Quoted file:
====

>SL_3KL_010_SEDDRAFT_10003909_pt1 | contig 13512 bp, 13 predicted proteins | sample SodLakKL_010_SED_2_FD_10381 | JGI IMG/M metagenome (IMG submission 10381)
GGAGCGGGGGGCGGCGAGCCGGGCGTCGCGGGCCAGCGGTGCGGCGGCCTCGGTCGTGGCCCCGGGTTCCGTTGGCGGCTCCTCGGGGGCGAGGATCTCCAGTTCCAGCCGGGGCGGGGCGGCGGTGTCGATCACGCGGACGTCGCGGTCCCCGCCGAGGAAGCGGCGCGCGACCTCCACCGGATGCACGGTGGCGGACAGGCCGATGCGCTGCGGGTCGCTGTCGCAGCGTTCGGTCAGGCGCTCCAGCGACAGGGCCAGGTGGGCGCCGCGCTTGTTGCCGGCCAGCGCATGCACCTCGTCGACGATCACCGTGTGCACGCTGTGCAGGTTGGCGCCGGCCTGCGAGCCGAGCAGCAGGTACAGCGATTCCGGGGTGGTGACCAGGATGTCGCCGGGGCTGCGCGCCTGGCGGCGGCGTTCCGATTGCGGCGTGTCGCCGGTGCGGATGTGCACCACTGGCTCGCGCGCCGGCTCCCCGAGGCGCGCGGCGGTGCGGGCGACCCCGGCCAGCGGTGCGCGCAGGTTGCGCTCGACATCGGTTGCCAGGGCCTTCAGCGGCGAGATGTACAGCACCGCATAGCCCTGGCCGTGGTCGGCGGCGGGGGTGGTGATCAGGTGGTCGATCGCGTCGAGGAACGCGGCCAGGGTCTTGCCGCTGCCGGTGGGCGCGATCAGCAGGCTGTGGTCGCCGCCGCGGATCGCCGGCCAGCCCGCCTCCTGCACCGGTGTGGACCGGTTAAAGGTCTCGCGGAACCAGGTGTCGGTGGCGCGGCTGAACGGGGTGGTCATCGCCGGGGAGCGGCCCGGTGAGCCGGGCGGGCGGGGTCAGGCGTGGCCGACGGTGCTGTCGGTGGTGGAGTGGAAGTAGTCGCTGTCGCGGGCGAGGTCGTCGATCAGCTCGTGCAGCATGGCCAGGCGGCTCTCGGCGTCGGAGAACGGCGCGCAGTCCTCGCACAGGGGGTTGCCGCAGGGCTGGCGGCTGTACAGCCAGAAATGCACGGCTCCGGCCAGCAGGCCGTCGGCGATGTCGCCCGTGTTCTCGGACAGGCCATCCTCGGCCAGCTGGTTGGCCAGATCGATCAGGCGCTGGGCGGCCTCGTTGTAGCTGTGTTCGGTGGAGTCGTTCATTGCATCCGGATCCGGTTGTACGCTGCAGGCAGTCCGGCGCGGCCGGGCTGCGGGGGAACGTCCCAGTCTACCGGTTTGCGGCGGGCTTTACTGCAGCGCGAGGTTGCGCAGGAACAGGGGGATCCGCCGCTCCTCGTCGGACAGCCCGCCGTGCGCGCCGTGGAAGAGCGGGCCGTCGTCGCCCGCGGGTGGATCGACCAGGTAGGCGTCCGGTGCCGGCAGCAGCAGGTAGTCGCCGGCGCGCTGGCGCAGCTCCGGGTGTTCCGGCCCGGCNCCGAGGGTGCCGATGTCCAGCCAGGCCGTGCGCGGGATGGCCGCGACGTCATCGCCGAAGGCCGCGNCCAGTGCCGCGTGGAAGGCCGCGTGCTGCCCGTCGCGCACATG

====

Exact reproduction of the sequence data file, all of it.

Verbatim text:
>SL_3KL_010_SEDDRAFT_10003909_pt1 | contig 13512 bp, 13 predicted proteins | sample SodLakKL_010_SED_2_FD_10381 | JGI IMG/M metagenome (IMG submission 10381)
GGAGCGGGGGGCGGCGAGCCGGGCGTCGCGGGCCAGCGGTGCGGCGGCCTCGGTCGTGGCCCCGGGTTCCGTTGGCGGCTCCTCGGGGGCGAGGATCTCCAGTTCCAGCCGGGGCGGGGCGGCGGTGTCGATCACGCGGACGTCGCGGTCCCCGCCGAGGAAGCGGCGCGCGACCTCCACCGGATGCACGGTGGCGGACAGGCCGATGCGCTGCGGGTCGCTGTCGCAGCGTTCGGTCAGGCGCTCCAGCGACAGGGCCAGGTGGGCGCCGCGCTTGTTGCCGGCCAGCGCATGCACCTCGTCGACGATCACCGTGTGCACGCTGTGCAGGTTGGCGCCGGCCTGCGAGCCGAGCAGCAGGTACAGCGATTCCGGGGTGGTGACCAGGATGTCGCCGGGGCTGCGCGCCTGGCGGCGGCGTTCCGATTGCGGCGTGTCGCCGGTGCGGATGTGCACCACTGGCTCGCGCGCCGGCTCCCCGAGGCGCGCGGCGGTGCGGGCGACCCCGGCCAGCGGTGCGCGCAGGTTGCGCTCGACATCGGTTGCCAGGGCCTTCAGCGGCGAGATGTACAGCACCGCATAGCCCTGGCCGTGGTCGGCGGCGGGGGTGGTGATCAGGTGGTCGATCGCGTCGAGGAACGCGGCCAGGGTCTTGCCGCTGCCGGTGGGCGCGATCAGCAGGCTGTGGTCGCCGCCGCGGATCGCCGGCCAGCCCGCCTCCTGCACCGGTGTGGACCGGTTAAAGGTCTCGCGGAACCAGGTGTCGGTGGCGCGGCTGAACGGGGTGGTCATCGCCGGGGAGCGGCCCGGTGAGCCGGGCGGGCGGGGTCAGGCGTGGCCGACGGTGCTGTCGGTGGTGGAGTGGAAGTAGTCGCTGTCGCGGGCGAGGTCGTCGATCAGCTCGTGCAGCATGGCCAGGCGGCTCTCGGCGTCGGAGAACGGCGCGCAGTCCTCGCACAGGGGGTTGCCGCAGGGCTGGCGGCTGTACAGCCAGAAATGCACGGCTCCGGCCAGCAGGCCGTCGGCGATGTCGCCCGTGTTCTCGGACAGGCCATCCTCGGCCAGCTGGTTGGCCAGATCGATCAGGCGCTGGGCGGCCTCGTTGTAGCTGTGTTCGGTGGAGTCGTTCATTGCATCCGGATCCGGTTGTACGCTGCAGGCAGTCCGGCGCGGCCGGGCTGCGGGGGAACGTCCCAGTCTACCGGTTTGCGGCGGGCTTTACTGCAGCGCGAGGTTGCGCAGGAACAGGGGGATCCGCCGCTCCTCGTCGGACAGCCCGCCGTGCGCGCCGTGGAAGAGCGGGCCGTCGTCGCCCGCGGGTGGATCGACCAGGTAGGCGTCCGGTGCCGGCAGCAGCAGGTAGTCGCCGGCGCGCTGGCGCAGCTCCGGGTGTTCCGGCCCGGCNCCGAGGGTGCCGATGTCCAGCCAGGCCGTGCGCGGGATGGCCGCGACGTCATCGCCGAAGGCCGCGNCCAGTGCCGCGTGGAAGGCCGCGTGCTGCCCGTCGCGCACATG